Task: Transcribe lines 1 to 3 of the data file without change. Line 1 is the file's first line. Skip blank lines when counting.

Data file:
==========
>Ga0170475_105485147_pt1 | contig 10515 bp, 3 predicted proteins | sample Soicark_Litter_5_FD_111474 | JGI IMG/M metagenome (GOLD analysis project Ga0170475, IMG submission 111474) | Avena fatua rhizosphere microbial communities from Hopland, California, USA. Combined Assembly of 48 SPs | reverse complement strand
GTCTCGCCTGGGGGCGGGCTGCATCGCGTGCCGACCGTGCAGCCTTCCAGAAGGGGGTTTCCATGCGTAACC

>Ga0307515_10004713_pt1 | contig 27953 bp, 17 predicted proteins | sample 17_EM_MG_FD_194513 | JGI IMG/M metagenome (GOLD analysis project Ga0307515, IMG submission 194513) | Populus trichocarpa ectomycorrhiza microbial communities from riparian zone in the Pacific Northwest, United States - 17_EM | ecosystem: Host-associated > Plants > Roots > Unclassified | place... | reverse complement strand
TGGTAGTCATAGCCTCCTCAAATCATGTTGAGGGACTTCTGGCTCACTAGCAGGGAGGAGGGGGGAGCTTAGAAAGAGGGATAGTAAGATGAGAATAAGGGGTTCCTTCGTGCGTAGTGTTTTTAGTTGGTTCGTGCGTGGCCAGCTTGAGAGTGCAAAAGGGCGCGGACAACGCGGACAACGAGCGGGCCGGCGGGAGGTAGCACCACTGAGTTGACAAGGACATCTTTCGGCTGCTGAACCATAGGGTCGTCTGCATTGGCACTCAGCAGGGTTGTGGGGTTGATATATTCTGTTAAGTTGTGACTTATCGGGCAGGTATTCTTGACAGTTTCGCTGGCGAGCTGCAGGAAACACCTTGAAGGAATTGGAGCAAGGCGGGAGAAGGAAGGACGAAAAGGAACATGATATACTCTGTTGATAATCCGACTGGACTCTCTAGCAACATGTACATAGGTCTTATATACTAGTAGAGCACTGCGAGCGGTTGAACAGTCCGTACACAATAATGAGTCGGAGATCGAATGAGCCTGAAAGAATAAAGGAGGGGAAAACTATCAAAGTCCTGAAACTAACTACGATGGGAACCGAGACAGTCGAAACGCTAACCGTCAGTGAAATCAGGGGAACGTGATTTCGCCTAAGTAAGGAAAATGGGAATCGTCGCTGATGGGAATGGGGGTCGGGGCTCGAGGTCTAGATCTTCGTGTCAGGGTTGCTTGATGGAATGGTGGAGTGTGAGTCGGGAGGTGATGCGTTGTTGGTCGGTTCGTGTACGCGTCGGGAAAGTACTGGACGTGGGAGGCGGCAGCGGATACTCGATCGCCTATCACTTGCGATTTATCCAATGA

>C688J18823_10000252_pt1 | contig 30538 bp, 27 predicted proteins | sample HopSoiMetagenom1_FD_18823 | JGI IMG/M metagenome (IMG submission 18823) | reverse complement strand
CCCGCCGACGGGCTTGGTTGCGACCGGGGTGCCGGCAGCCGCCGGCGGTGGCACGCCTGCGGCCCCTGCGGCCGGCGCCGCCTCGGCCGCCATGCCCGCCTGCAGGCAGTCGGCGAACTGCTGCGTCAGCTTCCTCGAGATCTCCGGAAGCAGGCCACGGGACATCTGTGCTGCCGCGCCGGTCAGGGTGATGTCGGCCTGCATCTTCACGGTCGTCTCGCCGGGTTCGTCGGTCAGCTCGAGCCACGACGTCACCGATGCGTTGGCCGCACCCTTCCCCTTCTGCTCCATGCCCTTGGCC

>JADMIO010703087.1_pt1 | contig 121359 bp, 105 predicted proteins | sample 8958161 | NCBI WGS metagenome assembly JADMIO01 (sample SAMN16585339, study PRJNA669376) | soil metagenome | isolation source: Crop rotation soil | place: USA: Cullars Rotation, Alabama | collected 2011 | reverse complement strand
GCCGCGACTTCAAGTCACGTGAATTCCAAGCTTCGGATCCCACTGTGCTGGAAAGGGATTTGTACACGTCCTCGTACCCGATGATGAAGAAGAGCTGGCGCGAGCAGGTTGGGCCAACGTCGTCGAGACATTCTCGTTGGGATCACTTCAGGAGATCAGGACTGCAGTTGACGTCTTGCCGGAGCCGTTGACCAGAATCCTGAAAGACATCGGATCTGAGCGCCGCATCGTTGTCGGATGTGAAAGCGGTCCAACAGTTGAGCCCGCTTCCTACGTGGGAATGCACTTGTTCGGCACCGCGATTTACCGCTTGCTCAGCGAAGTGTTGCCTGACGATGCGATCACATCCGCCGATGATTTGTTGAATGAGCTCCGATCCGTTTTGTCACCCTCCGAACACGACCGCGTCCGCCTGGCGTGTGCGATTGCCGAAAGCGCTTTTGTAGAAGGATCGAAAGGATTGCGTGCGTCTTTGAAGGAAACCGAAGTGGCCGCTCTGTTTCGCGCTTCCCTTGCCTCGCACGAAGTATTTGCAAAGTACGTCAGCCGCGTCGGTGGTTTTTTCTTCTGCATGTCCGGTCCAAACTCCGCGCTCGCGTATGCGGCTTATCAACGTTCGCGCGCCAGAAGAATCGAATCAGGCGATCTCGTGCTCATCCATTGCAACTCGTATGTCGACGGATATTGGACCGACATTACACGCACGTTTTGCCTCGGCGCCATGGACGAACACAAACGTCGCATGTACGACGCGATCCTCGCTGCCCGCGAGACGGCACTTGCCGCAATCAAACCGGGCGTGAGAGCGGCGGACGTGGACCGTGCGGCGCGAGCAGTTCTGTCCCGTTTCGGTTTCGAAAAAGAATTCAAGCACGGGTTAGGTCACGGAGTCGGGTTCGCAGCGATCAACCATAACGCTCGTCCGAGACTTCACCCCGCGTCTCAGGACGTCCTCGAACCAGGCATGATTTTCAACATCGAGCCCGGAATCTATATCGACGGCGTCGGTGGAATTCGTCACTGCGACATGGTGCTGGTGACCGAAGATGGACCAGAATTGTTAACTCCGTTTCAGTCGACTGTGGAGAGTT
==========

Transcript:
>Ga0170475_105485147_pt1 | contig 10515 bp, 3 predicted proteins | sample Soicark_Litter_5_FD_111474 | JGI IMG/M metagenome (GOLD analysis project Ga0170475, IMG submission 111474) | Avena fatua rhizosphere microbial communities from Hopland, California, USA. Combined Assembly of 48 SPs | reverse complement strand
GTCTCGCCTGGGGGCGGGCTGCATCGCGTGCCGACCGTGCAGCCTTCCAGAAGGGGGTTTCCATGCGTAACC

>Ga0307515_10004713_pt1 | contig 27953 bp, 17 predicted proteins | sample 17_EM_MG_FD_194513 | JGI IMG/M metagenome (GOLD analysis project Ga0307515, IMG submission 194513) | Populus trichocarpa ectomycorrhiza microbial communities from riparian zone in the Pacific Northwest, United States - 17_EM | ecosystem: Host-associated > Plants > Roots > Unclassified | place... | reverse complement strand